Gambling addiction, like all addictions, is often linked to other mental health problems. Addiction problems can sometimes start as a way of coping with feelings that you are unable to manage and deal with in another way.
The BBC reported that calls to The National Gambling Helpline were 29,899 in 2017-18, up from 22,875 in 2013-14.
There are many types of gambling addiction, gambling is not restricted to slot machines, playing cards or visiting casinos. Purchasing a lottery ticket, entering a raffle and making a bet with a friend – these are all forms of gambling.
The reasons why people gamble differ. Some people may feel they have such huge financial problems that can only be resolved by gambling what little money they have in the hope of a big win to change their lives. Unfortunately, in reality, what often happens is the person feels that they need to keep gambling to recoup their losses and the cycle continues.
There is another form of gambling where the person is taking the risks to enjoy the emotional highs that come with perilous behaviour. In order to stop the person needs to recognise they have a problem and be willing change.
What causes a gambling addiction?
There can be many causes of a gambling addiction; the desire to make money, the roller-coaster of high emotions, the social status of being considered as a professional gambler and sometimes the exciting and entertaining factors related to the gambling scene.
Even though sometimes they do win, most gamblers don’t and the win rarely covers the amount of money they have already lost. Most gamblers do not even come close to breaking even.
What are the signs of a gambling addiction?
The signs of a gambling addiction can be the same as for any other form of addition but things to look out for include:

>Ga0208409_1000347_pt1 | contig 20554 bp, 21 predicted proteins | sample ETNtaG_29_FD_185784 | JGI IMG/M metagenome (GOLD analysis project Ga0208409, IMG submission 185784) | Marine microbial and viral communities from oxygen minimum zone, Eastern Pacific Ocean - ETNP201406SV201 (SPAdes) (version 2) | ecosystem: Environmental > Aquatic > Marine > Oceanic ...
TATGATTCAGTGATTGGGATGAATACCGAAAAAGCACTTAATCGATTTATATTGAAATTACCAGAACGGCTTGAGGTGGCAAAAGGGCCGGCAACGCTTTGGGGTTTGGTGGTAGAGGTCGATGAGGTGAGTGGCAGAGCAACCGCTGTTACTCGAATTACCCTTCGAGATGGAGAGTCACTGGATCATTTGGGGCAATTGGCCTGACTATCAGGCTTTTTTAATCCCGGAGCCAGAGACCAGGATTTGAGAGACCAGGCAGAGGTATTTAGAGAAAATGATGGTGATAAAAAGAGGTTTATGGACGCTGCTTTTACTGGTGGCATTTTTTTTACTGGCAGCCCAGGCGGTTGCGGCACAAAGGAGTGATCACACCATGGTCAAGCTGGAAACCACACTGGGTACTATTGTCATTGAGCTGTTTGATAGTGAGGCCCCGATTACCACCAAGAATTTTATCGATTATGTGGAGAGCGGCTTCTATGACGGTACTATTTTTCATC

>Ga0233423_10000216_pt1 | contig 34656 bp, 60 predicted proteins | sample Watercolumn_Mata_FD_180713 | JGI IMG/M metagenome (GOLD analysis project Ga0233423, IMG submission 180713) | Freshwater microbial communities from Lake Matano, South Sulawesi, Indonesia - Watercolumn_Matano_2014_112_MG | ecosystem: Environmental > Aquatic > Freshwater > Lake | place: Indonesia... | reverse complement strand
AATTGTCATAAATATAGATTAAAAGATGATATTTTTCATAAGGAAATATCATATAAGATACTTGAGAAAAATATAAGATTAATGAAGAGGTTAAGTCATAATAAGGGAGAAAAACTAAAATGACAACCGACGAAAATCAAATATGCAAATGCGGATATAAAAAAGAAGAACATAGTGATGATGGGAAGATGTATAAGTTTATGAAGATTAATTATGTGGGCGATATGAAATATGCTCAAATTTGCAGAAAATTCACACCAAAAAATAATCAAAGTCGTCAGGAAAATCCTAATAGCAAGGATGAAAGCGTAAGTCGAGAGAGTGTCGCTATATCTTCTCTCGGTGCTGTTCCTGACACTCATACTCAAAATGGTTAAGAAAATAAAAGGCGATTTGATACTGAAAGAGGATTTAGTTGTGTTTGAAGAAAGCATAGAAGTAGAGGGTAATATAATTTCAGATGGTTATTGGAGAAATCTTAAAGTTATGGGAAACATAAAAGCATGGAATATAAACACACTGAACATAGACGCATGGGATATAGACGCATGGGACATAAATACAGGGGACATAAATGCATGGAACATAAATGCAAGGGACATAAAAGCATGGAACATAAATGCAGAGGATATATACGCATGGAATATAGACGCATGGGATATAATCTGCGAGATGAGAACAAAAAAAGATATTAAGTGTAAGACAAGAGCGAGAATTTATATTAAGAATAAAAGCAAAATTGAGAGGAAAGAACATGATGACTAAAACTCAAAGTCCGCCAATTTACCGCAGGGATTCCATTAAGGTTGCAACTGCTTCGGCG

- Feeling the need to be secretive about gambling
- Experiencing problems controlling the gambling habit
- Gambling when you cannot afford to
- Friends and/or family express concerns about your gambling
As with any addiction, it is the overwhelming feeling that you cannot stop. If you feel that you just want to have one more try or thinking about quitting makes you feel anxious, you should think about talking to your GP in the first instance.
There are many different emotional responses to excessive gambling and these can include:
- Suicidal feelings
In extreme circumstances, it may even cause the gambler to trying to take their own life. Losing everything to gambling can be totally devastating and leaves the person feeling hopeless.
Excessive gambling can cause depression, anxiety and self-harm in some. Therefore, there can be physical indications of a problem including signs of sleep deprivation which may result in a pale complexion, weight gain or weight loss, skin outbreaks such as acne and looking generally unwell.
Effects of a gambling addiction
A gambling problem can often co-exist with other addictions such as alcohol and/or drugs. Sometimes people turn to using excessive amounts of alcohol or illicit drug taking as this can alleviate the anxiety caused by the gambling. Some turn to using substances to self-medicate to reduce the stress levels caused by the gambling lifestyle.
In the first instance, you may want to talk to a close friend or family member. It’s always advisable to make an appointment with the GP to discuss what help is available.
The following websites also provide some guidance and support.